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New Server Implementation

Posted on 2013-05-24
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Last Modified: 2014-05-18
Hello,

I am getting ready to do a server migration to new hardware. I just want to get some input/advice on whether I should go with Server 2012 or 2008 R2. The customers environment is a mixed environment of Windows XP, Windows 7 and Windows Vista. The server is being used as a fileserver, DHCP, DNS, SQL Server for the most part. They have shares configured for accessing files, quickbooks data and a shared database. I have never used Server 2012 and am just a little leery due to the fact this customer is a medium size business and cannot afford issues after install due to compatibility and things of that sort with server 2012. So any opinions/advice would be greatly appreciated?
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Question by:jands
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Stelian Stan earned 2000 total points
ID: 39195013
If the new server would be used for fileserver, DHCP, DNS, SQL Server you shouldn't have any problems.

Xp, Vista and Win 7 works just fine with Windows 2012.
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Expert Comment

by:Mike Kline
ID: 39195023
I have never used Server 2012 and am just a little leery due to the fact this customer is a medium size business and cannot afford issues after install due to compatibility and things of that sort with server 2012.

Just based on that I'd go with 2008 R2 in your case.  If you haven't been able to test or use 2012 then don't go in with something you are not comfortable with.   In the coming months/years try and start learning and building labs etc.

Thanks

Mike
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Expert Comment

by:activematx
ID: 39195362
Window server is supported for a pretty long period of time.  Because you aren't familiar with 2012 I would go with what you are familiar with.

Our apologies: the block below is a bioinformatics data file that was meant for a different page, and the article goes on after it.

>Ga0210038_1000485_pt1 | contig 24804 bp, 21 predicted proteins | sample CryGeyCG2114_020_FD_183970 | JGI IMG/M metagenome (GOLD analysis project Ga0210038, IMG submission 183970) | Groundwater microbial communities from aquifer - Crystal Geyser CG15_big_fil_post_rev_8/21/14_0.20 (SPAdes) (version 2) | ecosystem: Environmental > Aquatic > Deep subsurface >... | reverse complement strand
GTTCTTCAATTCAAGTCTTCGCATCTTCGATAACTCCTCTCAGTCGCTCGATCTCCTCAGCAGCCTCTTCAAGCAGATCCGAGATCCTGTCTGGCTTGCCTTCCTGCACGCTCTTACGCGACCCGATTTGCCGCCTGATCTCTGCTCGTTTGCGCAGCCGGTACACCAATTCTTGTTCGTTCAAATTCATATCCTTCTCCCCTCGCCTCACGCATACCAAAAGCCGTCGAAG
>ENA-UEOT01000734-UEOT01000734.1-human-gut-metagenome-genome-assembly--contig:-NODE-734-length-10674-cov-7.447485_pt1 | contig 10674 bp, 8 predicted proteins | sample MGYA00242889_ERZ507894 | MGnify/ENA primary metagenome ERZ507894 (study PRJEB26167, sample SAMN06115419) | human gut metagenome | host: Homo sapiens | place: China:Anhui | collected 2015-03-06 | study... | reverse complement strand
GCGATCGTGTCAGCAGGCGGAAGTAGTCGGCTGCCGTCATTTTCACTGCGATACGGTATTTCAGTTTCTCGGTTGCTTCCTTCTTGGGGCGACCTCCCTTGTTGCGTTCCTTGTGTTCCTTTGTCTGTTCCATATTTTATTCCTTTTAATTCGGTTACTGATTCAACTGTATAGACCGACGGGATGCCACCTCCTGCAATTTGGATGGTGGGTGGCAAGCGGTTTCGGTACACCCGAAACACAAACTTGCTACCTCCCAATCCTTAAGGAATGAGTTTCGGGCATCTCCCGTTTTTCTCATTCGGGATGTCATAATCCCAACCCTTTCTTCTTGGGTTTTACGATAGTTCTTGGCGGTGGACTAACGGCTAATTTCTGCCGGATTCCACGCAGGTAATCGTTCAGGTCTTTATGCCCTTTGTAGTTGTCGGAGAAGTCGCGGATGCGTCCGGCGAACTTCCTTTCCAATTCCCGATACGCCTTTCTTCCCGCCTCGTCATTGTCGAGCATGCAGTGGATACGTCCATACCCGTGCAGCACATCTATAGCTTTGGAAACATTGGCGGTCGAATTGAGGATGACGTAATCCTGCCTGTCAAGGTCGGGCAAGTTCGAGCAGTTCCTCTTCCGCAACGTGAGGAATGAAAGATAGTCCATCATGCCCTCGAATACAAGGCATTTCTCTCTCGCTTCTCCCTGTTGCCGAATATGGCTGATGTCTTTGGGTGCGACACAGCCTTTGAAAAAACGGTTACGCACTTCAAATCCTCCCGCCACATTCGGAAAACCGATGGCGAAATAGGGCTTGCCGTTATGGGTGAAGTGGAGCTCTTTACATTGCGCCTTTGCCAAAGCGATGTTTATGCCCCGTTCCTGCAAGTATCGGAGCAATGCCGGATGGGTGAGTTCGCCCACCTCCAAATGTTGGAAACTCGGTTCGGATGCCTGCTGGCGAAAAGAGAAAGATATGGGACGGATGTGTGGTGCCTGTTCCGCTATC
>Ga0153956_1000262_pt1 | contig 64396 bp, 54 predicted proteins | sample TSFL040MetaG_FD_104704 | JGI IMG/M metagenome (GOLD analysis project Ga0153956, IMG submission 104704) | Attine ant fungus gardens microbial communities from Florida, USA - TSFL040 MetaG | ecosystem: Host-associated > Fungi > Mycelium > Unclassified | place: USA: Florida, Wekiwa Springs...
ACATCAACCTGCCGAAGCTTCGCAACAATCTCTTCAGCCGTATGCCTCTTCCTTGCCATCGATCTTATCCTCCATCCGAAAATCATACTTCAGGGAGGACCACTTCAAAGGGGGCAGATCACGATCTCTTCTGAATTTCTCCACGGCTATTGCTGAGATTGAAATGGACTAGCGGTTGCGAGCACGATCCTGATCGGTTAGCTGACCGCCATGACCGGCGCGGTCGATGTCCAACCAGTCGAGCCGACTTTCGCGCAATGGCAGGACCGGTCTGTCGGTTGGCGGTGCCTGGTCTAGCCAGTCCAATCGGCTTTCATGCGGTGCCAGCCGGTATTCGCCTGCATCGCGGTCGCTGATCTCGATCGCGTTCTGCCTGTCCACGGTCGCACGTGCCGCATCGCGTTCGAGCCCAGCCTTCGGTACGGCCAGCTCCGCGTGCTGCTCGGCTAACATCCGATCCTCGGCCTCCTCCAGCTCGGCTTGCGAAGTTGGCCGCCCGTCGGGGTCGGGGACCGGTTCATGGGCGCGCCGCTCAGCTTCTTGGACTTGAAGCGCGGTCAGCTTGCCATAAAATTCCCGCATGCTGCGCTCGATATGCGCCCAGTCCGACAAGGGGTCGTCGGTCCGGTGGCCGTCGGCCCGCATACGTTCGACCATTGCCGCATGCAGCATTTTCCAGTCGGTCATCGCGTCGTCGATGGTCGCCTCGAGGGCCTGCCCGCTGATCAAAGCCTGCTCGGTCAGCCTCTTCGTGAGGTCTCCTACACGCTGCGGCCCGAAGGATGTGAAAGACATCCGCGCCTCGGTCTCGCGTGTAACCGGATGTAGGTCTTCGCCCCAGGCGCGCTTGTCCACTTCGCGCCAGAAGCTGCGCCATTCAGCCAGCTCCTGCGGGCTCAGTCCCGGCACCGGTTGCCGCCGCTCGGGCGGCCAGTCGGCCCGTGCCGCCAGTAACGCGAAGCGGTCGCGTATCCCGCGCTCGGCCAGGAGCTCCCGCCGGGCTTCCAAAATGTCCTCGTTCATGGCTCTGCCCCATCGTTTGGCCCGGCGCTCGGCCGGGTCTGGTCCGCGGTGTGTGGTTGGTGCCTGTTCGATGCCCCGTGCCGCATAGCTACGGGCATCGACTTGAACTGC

Testing a new server software in a live work environment is generally not best practice, unless you have read all documentation thoroughly; and even in this situation is still rather iffy.
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Expert Comment

by:Lee W, MVP
ID: 39195598
You and the client need to do your due diligence and confirm that all products run on WHATEVER OS you intend to use.  If you're not familiar with a product then you need to get familiar using trials and labs - that doesn't mean be an expert, but walk in knowing the basics of what you're doing.

Further, you need to install things in an appropriate forward thinking way that maximizes the client's investment.  I sincerely hope you are planning on virtualizing.  I also hope you are planning on buying a volume license so that the client is better prepared for disaster recovery and can move the license to other hardware if necessary.  It's also important you understand licensing - you do know that you can legally install TWO virtual copies of a server with a 2012 license?  Only ONE physical, but TWO virtual (one reason why you should not view virtualization as an option but rather as a REQUIREMENT).  None of these things have been mentioned in your question so I want to make sure you are aware and you improve if necessary and the client is happy with your work and knowledge.